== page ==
How to make a self-destructing VM on Google Cloud Platform

Save money by launching compute instances with preset lifespans.

A great thing about the cloud is that it’s super easy to spin up new virtual machines (VMs). A less-great thing is that it’s also super easy to forget about all those machines you spun up, and find yourself paying for things you don’t really need. In this post, I’ll show how to use Google Compute Engine (GCE) to make VMs (also called “instances” in GCE) that delete themselves after a specified period of time, so you can fire them up, and forget about them.

How it works

This technique makes use of GCE’s Startup Script feature: when creating an instance, we provide a startup script in the metadata-from-file argument. As soon as the instance finishes booting, it executes the script, which begins the countdown to deletion. To achieve that, the script schedules a task using the linux at command: at the scheduled time, that task will instruct the GCE API to delete its host instance.

For additional flexibility, we can pass the self-destruct interval as a variable at instance creation time. This allows different lifespans for different purposes. We’ll use a GCE custom metadata field: when each instance is created, a field named SELF_DESTRUCT_INTERVAL_MINUTES is set on that instance. At startup, the instance will request its specified interval from the GCE metadata server, and will schedule its self-destruction accordingly.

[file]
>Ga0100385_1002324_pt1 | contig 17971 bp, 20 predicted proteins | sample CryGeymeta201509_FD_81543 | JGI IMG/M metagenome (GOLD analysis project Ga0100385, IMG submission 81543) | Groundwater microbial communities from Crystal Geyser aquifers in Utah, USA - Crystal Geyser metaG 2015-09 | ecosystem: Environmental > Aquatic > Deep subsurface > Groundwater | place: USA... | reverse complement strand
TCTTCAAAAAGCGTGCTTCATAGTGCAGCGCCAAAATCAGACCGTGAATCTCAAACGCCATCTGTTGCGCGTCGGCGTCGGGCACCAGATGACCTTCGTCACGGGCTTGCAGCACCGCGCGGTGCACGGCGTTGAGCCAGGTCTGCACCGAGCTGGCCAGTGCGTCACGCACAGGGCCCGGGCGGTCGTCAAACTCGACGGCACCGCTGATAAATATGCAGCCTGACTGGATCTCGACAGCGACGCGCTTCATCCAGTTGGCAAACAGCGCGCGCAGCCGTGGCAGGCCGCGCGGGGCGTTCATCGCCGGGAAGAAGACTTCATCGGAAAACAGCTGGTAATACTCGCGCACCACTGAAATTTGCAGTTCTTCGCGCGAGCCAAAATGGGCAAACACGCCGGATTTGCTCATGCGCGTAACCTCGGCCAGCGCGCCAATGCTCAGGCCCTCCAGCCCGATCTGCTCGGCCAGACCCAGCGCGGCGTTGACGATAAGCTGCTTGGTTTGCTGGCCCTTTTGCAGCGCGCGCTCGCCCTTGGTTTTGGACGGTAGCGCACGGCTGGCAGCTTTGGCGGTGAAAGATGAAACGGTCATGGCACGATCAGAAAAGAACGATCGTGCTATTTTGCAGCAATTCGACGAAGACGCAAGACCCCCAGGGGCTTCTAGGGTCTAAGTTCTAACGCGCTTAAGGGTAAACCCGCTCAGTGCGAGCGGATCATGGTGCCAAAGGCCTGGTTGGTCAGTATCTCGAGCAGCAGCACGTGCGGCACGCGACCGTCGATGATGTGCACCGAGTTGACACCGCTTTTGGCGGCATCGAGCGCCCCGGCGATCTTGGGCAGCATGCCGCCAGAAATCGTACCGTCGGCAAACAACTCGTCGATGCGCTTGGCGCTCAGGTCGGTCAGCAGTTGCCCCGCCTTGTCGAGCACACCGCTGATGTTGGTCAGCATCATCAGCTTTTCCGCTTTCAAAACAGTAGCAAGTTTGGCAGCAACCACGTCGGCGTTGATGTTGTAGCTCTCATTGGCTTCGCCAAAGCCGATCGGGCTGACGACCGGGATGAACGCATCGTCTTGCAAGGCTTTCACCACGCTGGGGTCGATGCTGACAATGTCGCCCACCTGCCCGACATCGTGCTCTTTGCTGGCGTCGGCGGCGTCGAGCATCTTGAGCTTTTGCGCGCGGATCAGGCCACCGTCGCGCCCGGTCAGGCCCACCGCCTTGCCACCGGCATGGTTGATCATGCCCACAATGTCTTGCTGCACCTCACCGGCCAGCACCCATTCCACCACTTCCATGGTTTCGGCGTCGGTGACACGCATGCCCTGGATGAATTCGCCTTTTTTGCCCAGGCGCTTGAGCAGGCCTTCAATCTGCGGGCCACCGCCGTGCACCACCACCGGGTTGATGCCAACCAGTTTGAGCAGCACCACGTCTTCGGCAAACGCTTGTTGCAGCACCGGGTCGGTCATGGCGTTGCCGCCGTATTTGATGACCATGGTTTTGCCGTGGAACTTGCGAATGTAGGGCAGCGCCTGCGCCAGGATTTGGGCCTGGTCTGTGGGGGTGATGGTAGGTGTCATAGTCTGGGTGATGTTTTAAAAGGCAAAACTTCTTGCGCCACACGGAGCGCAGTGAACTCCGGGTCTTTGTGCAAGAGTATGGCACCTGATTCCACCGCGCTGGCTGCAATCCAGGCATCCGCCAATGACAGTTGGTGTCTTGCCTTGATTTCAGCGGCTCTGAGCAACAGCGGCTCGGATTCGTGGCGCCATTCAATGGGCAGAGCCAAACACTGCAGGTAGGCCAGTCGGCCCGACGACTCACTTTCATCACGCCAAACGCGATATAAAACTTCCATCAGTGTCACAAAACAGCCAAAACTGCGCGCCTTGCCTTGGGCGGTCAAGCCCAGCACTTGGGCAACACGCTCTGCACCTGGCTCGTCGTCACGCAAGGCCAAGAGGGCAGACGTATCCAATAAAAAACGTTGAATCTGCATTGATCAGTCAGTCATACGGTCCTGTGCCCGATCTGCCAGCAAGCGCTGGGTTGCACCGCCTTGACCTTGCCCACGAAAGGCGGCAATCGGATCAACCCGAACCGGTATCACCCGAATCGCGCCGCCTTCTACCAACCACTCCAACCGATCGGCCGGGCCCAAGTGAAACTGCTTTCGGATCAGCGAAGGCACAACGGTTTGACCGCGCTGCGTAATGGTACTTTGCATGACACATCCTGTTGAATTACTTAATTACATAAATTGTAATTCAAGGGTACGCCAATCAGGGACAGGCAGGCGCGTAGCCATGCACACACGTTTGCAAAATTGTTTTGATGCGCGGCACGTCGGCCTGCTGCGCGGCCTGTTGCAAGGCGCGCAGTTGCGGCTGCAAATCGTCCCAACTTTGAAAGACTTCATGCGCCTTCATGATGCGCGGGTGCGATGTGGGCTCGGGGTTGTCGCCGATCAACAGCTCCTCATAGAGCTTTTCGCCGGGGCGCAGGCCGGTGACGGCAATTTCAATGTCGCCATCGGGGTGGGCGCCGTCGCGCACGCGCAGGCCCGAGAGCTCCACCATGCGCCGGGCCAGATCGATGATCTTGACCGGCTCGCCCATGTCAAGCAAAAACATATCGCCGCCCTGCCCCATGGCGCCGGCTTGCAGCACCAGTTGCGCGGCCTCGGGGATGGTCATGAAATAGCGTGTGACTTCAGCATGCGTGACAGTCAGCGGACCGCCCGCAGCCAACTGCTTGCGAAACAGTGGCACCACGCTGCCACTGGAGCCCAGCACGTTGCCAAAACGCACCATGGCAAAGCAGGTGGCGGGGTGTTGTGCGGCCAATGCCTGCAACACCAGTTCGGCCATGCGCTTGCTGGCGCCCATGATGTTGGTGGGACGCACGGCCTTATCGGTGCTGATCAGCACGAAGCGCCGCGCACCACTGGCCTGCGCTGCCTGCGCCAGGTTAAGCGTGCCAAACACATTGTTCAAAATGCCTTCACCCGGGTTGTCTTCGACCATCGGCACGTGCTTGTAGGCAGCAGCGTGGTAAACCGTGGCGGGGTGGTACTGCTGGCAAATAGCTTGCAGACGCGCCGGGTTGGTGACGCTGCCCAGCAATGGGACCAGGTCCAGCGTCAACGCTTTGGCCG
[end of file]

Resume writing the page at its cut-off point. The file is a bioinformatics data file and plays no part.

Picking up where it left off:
Try it out

In this GitHub repo, you‘ll find the startup script, and a sample gcloud command to create a self-destructing instance. Here’s a portion of the command, with the tasty bits in bold:

gcloud compute instances create \
self-destructing-vm \
[...] \
--metadata SELF_DESTRUCT_INTERVAL_MINUTES=2 \
--metadata-from-file startup-script=self-destruct.sh

You can modify the instance name and zone to suit your needs. This command has been tested on Ubuntu 16.04 and 18.04, and will probably work with other Linux distros. (A similar technique can likely be used to make self-deleting Windows instances.)

But WHY IN THE WORLD would I do that?!?

Because it’s fun! Like blowing bubbles and watching them pop. But also: sometimes we need assurance that resources we provision will be deprovisioned — so they don’t hang around forever, costing money. Perhaps, for Continuous Integration: as part of a CI pipeline, we can create a one-time-use environment and run tests against it. If the pipeline fails (as pipelines do), we know the environment will be automatically deleted in a reasonable timeframe.

In an upcoming post, I’ll describe just that: a CI pipeline that uses self-destructing VMs as dedicated, ephemeral test environments. Check back soon!